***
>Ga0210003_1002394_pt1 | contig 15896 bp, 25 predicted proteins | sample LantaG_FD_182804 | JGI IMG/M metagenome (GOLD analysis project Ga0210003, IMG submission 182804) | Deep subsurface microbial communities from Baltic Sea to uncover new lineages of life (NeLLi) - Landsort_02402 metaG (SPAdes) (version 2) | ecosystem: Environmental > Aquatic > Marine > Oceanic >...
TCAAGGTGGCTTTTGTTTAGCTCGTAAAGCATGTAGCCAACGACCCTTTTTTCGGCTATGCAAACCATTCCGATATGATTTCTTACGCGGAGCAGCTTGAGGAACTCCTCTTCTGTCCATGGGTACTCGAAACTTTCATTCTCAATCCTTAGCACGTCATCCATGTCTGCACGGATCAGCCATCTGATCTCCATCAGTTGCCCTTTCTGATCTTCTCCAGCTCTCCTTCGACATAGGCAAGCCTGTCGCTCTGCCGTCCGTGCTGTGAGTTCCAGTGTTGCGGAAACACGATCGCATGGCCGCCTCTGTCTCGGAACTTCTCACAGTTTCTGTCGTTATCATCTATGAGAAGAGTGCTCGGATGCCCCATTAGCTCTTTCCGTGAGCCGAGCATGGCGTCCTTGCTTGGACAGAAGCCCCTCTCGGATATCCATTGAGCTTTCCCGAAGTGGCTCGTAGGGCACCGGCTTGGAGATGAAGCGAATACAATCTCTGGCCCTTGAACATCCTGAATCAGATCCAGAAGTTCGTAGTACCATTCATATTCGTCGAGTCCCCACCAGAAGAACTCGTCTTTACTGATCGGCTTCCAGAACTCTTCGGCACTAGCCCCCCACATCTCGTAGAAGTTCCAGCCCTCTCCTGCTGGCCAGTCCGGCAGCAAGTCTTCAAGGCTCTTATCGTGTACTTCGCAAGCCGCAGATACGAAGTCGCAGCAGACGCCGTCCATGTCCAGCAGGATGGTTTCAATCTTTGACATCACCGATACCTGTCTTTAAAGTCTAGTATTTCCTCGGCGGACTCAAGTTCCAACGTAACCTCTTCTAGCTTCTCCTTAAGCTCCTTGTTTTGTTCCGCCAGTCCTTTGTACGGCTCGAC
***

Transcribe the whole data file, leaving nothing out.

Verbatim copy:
>Ga0210003_1002394_pt1 | contig 15896 bp, 25 predicted proteins | sample LantaG_FD_182804 | JGI IMG/M metagenome (GOLD analysis project Ga0210003, IMG submission 182804) | Deep subsurface microbial communities from Baltic Sea to uncover new lineages of life (NeLLi) - Landsort_02402 metaG (SPAdes) (version 2) | ecosystem: Environmental > Aquatic > Marine > Oceanic >...
TCAAGGTGGCTTTTGTTTAGCTCGTAAAGCATGTAGCCAACGACCCTTTTTTCGGCTATGCAAACCATTCCGATATGATTTCTTACGCGGAGCAGCTTGAGGAACTCCTCTTCTGTCCATGGGTACTCGAAACTTTCATTCTCAATCCTTAGCACGTCATCCATGTCTGCACGGATCAGCCATCTGATCTCCATCAGTTGCCCTTTCTGATCTTCTCCAGCTCTCCTTCGACATAGGCAAGCCTGTCGCTCTGCCGTCCGTGCTGTGAGTTCCAGTGTTGCGGAAACACGATCGCATGGCCGCCTCTGTCTCGGAACTTCTCACAGTTTCTGTCGTTATCATCTATGAGAAGAGTGCTCGGATGCCCCATTAGCTCTTTCCGTGAGCCGAGCATGGCGTCCTTGCTTGGACAGAAGCCCCTCTCGGATATCCATTGAGCTTTCCCGAAGTGGCTCGTAGGGCACCGGCTTGGAGATGAAGCGAATACAATCTCTGGCCCTTGAACATCCTGAATCAGATCCAGAAGTTCGTAGTACCATTCATATTCGTCGAGTCCCCACCAGAAGAACTCGTCTTTACTGATCGGCTTCCAGAACTCTTCGGCACTAGCCCCCCACATCTCGTAGAAGTTCCAGCCCTCTCCTGCTGGCCAGTCCGGCAGCAAGTCTTCAAGGCTCTTATCGTGTACTTCGCAAGCCGCAGATACGAAGTCGCAGCAGACGCCGTCCATGTCCAGCAGGATGGTTTCAATCTTTGACATCACCGATACCTGTCTTTAAAGTCTAGTATTTCCTCGGCGGACTCAAGTTCCAACGTAACCTCTTCTAGCTTCTCCTTAAGCTCCTTGTTTTGTTCCGCCAGTCCTTTGTACGGCTCGAC